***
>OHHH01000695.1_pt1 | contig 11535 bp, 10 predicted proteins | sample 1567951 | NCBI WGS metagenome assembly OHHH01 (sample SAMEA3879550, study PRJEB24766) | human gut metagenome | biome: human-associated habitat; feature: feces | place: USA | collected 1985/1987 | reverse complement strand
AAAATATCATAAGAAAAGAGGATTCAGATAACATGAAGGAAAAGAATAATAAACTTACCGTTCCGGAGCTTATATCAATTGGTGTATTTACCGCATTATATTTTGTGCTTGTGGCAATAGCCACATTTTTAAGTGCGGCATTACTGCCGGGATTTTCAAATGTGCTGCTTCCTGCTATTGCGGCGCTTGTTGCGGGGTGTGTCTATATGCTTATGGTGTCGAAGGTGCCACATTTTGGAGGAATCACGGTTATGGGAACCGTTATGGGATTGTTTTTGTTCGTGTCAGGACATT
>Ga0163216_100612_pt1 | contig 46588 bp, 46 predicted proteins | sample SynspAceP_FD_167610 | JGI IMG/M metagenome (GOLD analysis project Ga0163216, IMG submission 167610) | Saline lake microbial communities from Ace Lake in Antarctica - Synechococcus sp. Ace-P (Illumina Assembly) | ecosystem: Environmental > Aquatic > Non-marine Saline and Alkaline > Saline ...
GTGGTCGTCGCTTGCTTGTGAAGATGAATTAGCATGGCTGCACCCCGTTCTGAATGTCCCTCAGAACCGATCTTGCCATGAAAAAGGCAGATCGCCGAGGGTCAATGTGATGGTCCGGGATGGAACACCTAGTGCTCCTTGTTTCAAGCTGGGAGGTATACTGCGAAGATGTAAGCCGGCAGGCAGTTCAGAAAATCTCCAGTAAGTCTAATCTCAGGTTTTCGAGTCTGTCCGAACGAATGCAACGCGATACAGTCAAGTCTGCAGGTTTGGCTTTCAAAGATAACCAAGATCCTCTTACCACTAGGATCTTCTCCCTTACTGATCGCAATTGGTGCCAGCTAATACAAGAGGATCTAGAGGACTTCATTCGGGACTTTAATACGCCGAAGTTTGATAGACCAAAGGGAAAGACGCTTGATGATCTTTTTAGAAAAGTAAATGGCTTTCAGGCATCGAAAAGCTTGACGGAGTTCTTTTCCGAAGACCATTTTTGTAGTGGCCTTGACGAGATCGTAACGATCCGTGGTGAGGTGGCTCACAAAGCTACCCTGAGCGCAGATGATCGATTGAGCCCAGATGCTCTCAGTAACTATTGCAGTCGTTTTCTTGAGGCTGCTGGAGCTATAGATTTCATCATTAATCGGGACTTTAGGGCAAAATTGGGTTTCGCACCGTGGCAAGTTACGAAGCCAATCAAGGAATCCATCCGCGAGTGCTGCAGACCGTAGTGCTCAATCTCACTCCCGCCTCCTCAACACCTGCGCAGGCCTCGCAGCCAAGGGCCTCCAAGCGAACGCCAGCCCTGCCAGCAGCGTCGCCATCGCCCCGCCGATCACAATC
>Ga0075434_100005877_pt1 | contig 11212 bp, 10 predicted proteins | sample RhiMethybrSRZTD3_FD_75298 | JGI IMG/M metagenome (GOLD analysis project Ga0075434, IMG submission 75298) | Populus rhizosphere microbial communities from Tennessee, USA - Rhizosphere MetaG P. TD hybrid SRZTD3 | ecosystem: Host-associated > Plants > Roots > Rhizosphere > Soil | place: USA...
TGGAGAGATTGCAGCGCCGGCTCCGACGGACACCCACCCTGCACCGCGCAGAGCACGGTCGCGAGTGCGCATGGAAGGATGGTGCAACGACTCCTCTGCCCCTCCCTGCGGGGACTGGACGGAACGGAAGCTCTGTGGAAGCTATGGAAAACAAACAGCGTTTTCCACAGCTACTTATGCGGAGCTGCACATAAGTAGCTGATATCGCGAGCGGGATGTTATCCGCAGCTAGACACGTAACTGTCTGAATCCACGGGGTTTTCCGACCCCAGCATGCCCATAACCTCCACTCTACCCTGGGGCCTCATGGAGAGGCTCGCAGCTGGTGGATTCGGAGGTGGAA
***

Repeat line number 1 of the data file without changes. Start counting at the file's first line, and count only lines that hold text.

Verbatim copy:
>OHHH01000695.1_pt1 | contig 11535 bp, 10 predicted proteins | sample 1567951 | NCBI WGS metagenome assembly OHHH01 (sample SAMEA3879550, study PRJEB24766) | human gut metagenome | biome: human-associated habitat; feature: feces | place: USA | collected 1985/1987 | reverse complement strand